Umbrella task for discussion of PHP extensions and patches.
Reuse Interpreter State: We currently run a modified version of php-fpm on secure.phabricator.com which loads all the class and function definitions before handling requests. This has been stable for a year or more and makes includes free to the user (in terms of page load time) but we still pay the CPU costs. (This was a herculean achievement at Facebook because of side effects on include, but I avoided those from the start with libphutil so it was comparatively easy for us.) At some point, it would be nice to reuse these interpreters and run more than one request through them so we don't pay the CPU costs either. This is slightly dangerous because it means we can't cache any user information in static variables, but as far as I know we've been consistent about avoiding this.
Increase Strictness: I have a patch (P664) which raises warnings for comparisons of unlike, non-boolean types and comparisons of strings using binary operators, and for overflows on implicit string -> integer conversion (we can convert these warnings into exceptions in the error handler). I haven't tested this much, but it might be worth running more broadly. These behaviors are all pretty much garbage.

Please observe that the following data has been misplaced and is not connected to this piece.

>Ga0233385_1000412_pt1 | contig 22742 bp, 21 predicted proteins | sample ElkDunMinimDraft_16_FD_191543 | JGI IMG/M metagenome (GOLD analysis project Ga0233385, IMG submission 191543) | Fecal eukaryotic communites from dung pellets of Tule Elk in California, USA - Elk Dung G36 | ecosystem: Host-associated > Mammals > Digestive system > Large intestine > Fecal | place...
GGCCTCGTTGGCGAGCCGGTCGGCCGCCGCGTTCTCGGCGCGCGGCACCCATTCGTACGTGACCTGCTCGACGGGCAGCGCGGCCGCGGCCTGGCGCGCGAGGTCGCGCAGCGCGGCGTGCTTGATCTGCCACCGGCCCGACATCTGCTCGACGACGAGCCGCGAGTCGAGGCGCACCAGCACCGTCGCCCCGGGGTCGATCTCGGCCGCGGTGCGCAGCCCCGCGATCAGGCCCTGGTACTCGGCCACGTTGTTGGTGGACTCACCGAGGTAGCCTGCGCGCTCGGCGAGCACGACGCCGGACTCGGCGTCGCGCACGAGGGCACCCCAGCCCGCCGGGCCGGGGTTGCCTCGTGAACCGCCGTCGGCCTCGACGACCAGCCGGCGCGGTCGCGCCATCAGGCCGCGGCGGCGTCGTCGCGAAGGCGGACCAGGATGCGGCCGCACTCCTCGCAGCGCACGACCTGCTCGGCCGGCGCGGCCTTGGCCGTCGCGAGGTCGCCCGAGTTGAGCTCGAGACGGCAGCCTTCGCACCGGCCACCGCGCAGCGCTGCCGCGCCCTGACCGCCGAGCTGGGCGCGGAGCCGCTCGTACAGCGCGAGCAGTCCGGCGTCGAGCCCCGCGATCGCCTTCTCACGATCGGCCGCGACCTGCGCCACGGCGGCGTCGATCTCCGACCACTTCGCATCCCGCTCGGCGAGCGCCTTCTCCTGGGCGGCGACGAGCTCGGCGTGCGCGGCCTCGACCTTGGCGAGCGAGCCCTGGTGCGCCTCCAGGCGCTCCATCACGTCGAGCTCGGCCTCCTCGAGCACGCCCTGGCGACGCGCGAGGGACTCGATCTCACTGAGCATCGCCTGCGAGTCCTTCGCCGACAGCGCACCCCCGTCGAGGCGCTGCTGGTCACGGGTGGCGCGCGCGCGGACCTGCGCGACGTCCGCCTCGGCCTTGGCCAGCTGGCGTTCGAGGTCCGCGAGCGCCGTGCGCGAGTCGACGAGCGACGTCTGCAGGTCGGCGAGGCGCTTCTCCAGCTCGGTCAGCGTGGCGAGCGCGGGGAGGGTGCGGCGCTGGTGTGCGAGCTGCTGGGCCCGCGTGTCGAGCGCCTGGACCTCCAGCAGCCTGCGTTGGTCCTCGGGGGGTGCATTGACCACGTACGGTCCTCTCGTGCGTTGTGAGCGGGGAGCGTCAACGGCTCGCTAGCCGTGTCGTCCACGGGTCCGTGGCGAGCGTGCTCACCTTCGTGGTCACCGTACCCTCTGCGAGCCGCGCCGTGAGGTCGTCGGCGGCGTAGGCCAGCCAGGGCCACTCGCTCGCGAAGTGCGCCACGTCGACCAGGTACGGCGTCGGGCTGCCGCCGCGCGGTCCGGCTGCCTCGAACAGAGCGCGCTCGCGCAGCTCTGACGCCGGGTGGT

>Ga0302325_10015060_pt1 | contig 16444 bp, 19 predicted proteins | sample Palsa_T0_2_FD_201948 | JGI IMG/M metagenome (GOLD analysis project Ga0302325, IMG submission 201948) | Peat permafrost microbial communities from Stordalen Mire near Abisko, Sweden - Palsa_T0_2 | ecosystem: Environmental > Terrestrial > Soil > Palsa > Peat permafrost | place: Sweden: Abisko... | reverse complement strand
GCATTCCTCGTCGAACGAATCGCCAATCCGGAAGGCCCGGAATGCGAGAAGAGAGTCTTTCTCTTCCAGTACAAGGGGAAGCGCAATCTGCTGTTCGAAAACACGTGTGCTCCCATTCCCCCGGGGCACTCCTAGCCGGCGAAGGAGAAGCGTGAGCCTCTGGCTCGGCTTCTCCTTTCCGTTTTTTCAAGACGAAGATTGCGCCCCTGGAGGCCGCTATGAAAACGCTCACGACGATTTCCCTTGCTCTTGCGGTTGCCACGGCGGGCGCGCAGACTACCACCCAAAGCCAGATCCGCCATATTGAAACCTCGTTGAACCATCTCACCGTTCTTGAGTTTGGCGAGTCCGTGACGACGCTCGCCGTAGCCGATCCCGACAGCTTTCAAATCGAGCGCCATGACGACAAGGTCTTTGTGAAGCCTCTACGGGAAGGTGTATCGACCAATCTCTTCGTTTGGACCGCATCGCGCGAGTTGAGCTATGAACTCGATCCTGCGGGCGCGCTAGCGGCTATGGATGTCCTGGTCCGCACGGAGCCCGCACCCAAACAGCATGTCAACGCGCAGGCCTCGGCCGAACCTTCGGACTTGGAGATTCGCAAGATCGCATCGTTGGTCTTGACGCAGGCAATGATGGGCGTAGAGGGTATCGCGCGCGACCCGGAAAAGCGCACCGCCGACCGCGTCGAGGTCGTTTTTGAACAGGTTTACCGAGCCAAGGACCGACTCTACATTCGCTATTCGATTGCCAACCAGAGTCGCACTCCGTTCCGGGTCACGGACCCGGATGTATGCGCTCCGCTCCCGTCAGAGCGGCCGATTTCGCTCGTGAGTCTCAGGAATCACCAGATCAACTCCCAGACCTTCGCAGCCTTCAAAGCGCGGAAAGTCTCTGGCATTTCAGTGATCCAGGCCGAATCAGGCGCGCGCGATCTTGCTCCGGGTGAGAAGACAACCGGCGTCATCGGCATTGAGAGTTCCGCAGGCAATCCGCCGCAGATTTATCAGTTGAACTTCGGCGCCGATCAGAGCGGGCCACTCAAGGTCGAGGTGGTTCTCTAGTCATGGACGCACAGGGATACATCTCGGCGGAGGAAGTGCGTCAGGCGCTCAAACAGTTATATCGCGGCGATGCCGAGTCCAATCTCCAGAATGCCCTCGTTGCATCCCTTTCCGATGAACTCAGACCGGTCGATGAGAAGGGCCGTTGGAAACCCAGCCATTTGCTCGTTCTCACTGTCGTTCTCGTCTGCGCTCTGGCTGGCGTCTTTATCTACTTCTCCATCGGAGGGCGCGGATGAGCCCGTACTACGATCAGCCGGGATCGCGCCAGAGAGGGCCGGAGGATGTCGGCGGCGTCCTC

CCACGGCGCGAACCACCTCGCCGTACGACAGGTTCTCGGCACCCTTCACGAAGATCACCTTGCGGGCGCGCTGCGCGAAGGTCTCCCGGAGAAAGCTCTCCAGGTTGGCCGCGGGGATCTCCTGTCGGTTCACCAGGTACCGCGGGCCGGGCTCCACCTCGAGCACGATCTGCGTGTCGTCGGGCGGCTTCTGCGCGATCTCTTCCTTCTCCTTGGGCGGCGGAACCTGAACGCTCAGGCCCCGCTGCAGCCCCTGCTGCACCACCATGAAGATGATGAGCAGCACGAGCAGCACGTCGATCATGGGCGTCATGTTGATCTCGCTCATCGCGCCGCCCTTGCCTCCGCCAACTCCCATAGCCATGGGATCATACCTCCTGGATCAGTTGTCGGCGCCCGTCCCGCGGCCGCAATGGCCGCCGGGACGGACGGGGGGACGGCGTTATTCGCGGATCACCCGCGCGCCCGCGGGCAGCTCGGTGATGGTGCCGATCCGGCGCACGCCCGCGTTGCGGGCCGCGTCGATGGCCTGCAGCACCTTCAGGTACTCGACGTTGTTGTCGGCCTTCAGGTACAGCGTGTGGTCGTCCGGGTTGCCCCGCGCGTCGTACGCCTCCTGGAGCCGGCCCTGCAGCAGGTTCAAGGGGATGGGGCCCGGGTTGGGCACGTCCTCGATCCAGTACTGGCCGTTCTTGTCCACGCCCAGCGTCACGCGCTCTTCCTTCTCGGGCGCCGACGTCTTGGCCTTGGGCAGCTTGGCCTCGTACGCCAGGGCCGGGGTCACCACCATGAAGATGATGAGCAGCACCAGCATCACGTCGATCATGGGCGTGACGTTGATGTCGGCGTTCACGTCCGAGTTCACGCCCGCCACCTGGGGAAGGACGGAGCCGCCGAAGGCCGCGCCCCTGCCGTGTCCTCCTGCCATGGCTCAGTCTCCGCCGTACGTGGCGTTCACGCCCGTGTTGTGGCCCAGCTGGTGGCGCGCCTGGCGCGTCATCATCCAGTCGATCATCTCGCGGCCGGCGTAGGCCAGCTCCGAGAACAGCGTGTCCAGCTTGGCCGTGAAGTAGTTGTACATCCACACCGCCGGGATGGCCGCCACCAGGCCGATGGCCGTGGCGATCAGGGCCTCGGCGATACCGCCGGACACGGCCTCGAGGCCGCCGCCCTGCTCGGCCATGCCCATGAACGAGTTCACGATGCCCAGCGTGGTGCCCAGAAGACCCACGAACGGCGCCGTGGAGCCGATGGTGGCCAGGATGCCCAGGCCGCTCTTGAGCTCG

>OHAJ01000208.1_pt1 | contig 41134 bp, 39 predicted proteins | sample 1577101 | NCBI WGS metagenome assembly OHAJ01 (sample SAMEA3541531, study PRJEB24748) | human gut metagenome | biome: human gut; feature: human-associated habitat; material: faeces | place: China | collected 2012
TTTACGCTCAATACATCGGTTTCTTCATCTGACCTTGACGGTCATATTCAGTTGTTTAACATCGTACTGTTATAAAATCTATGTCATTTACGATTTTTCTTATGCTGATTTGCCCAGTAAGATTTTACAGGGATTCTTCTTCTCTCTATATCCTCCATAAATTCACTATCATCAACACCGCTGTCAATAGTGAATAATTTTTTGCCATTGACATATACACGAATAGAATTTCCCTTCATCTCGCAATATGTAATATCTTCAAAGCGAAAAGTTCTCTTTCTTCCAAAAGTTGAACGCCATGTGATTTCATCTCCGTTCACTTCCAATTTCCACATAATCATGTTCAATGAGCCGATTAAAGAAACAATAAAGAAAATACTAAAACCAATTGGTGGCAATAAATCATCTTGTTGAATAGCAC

Extensions: We have a few pieces of code which might be nice to port to extensions, mostly for perf reasons. Maybe:
- The intraline diff algorithm.
- XHPAST might run far faster as an extension. There are "light" (export directly to a PHP datastructure, just skipping the JSON step) and "heavy" (implement the class itself) flavors of this.
- Unicode stuff; things like utf8 validation can be performed much much faster than mbstring/iconv.
- Date stuff? I'm not sure where the bottleneck is, but we spend a lot of time in this on some pages.
- Rendering stuff? Things like phutil_render_tag() / javelin_render_tag() might gain enough to be worthwhile.
- Core stuff like id(), idx(), pht(), phutil_escape_html(), mpull(), etc.
- The base85 algorithm (see T13130, D19407, D19408) is an ideal candidate for porting to C, albeit relatively low-impact.
Porting any of this increases complexity, but some of it is pretty simple and could give us big performance wins.